Welcome to our links round up. Today, those of us in the USA take a moment to remember the bravery and the loss of 9/11.
Now on to our links.
Enjoy the cover reveal of HOLD ME LIKE A BREATH by friend of the blog Tiffany Schmidt—and today she is having a contest, too, so click on over before it finishes!
If you want to be published, writing is a business as well as a craft. There’s a lot to learn about the business side of things. Anne R. Allen talks about the biggest mistake new writers make and how to avoid it, while Jen Talty discusses how to run the business side of authorship productively.
If you are one of the I-have-to-do-it-all-myself business owners, Melissa Mannozzi has hacks to help your productivity.
Have you recently had your heart broken and want to escape the world? Isabel Gillies has a reading list for the brokenhearted to help you out.
Are you a pantser? Richard Thomas tells us how to write a novel without plotting it out. Mooderino warns against waiting for the story to get going. And however you get there, Stina Lindenblatt reminds us to make the payoff scene count, while K.M. Weiland highlights the common writing mistake of telling instead of showing important scenes.
How do you make your characters unforgettable? Denise Drespling has 7 tips for making well-rounded characters, Pam Mingle shares 7 ways to create empathy for your protagonist, and Kristen Lamb shows us how the character wound deepens conflict.
Revision and editing is a craft step that cannot be ignored. Amina Gautier explains why revision rewards mistakes, Katherine Pickett talks about the importance of author-editor compatibility, Heather Webb tells us how to make it through the gazillionth pass of your manuscript, and Mooderino explores what to do when a scene isn’t working.
In genre craft, we’re talking mystery, steampunk, and historical fiction. James J. Murray discusses using allergies as murder weapons, Pip Ballantine and Tee Morris examine the world of steampunk, and Lisa Jardin explains how historical fiction can be more truthful than historical fact.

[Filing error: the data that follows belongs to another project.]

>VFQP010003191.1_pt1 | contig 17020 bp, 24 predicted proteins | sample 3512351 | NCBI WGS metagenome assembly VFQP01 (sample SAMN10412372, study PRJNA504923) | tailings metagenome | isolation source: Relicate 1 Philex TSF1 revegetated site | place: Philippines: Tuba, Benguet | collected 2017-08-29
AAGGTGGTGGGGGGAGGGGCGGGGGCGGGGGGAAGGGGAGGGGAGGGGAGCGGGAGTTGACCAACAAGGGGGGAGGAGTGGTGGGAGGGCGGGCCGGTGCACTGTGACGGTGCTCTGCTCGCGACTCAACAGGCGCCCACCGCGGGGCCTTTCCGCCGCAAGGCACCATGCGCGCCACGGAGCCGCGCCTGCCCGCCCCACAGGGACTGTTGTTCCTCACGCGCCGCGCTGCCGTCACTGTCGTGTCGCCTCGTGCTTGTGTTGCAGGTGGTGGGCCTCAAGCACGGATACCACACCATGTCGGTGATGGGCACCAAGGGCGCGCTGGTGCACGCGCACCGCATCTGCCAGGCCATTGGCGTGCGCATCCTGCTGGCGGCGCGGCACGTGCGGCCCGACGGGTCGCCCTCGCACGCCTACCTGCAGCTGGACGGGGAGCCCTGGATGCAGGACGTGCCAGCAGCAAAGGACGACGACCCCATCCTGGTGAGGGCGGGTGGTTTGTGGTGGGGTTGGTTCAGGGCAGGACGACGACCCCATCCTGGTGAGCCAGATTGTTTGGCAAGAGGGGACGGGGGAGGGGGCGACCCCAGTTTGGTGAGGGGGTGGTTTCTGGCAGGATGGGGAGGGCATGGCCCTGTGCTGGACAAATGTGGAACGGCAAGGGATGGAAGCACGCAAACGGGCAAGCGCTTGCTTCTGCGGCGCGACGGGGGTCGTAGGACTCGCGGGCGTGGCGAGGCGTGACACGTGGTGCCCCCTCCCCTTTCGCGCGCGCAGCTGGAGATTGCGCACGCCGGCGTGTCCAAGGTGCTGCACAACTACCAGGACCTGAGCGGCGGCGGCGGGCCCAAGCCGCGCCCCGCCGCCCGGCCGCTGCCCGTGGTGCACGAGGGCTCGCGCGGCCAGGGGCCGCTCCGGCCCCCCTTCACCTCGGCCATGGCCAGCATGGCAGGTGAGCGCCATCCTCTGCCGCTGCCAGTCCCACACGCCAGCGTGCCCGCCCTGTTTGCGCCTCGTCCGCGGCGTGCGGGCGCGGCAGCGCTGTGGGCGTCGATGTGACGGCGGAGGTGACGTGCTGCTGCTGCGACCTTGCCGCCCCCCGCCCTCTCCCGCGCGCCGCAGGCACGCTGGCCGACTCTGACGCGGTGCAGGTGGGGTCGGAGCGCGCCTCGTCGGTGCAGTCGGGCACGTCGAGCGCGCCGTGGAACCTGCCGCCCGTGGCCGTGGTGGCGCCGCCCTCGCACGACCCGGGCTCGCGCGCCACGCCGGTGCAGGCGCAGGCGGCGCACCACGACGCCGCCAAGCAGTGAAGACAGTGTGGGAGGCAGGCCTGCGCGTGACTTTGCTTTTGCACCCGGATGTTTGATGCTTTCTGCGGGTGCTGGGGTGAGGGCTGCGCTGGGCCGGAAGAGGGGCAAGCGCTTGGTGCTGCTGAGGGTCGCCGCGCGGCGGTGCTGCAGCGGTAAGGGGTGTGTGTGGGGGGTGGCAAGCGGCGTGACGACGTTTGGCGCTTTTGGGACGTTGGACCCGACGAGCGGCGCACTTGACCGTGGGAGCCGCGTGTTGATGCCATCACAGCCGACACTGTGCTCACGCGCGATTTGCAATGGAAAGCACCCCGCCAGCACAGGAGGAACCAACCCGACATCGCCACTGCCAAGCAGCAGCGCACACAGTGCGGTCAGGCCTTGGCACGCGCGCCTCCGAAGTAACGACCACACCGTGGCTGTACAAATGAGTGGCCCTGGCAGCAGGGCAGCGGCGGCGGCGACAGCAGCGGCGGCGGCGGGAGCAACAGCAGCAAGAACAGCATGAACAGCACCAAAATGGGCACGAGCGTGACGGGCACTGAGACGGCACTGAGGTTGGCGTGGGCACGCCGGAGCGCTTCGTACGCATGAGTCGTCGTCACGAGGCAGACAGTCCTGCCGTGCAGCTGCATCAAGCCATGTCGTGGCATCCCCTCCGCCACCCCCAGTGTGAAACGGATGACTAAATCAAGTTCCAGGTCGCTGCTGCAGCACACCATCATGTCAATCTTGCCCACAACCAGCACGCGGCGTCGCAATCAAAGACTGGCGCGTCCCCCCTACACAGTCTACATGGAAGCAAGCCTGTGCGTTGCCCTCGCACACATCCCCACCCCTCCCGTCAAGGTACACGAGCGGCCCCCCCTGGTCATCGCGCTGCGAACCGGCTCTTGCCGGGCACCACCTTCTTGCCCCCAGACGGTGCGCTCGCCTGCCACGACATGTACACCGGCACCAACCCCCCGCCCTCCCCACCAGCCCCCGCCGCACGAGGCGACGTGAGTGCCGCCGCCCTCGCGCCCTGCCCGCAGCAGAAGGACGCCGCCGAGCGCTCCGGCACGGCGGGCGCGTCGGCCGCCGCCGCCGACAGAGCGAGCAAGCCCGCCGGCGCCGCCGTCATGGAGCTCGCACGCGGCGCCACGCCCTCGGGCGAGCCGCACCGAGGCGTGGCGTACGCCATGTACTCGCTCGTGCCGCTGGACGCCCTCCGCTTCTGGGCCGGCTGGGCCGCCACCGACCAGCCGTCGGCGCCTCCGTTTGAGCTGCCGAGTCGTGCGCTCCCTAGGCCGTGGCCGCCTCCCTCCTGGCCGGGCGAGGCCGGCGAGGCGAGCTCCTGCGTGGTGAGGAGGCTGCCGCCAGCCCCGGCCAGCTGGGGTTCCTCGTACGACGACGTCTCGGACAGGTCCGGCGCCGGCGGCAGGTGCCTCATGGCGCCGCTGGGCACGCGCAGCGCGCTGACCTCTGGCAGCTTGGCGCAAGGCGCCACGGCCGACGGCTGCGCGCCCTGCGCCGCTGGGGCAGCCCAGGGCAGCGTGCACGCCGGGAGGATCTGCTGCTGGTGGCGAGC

If you are unsure whether you want to write novels or short stories, Dale Bailey explores the pros and cons of writing short stories vs. novels. If you do write novels, you know there is usually a time when you fall out of love with your work. Martina Boone has 5 quick ways to fall in love with your WIP again. Nicole Lowe reminds us that writing a book is like a triathlon.
Sometimes, instead of writing alone, your best work might come in a collaboration. Maryann Miller shares her experience with a successful collaboration. Or maybe your best work comes at a certain time of year, like Lyra Selene. If your creativity seems AWOL no matter what time of year it is, Leo Babauta explains how creativity works and how to do it.
If you are pursuing traditional publishing, you know that email queries can cause a lot of formatting headaches. Patrick McDonald shows us how to avoid weirdness in email query formatting.
Sometimes, we get rejected with the phrase “This isn’t right for me.” What that really means and other agent advice, compiled from agents by Chuck Sambuchino. Meanwhile, Sara Megibow comments on the best query letter she has ever received.
Have a self-published book you’re looking to take traditional? Chuck Sambuchino tells you how to pitch your self-published book to an agent.
Want to have a book trailer but have a small budget? Angela Quarles shows us how to create a DIY book trailer. Is a book trailer even right for your marketing push? Colleen Devine Ellis lists 6 questions to ask before publicizing your book.
The rules of social media are simple—you learned them in kindergarten, according to Carmen deSousa.
THE UNIQUE SHELF
Do you ever think that once you’re famous you’ve got it made? Listen to Tennessee Williams’ thoughts on what he calls the catastrophe of success.
Many of us take swimming for pleasure for granted, but in the late 1500s people were new to the idea. Check out illustrations from Everard Digby’s 1587 book THE ART OF SWIMMING.
As we all know from the Internet, sometimes the reader comments are much better than the article itself. Eric Kwakkel has the same experience when reading sometimes personal notes from angry Medieval readers and greedy scribes found in the margins of Medieval manuscripts.
That’s it for us this week.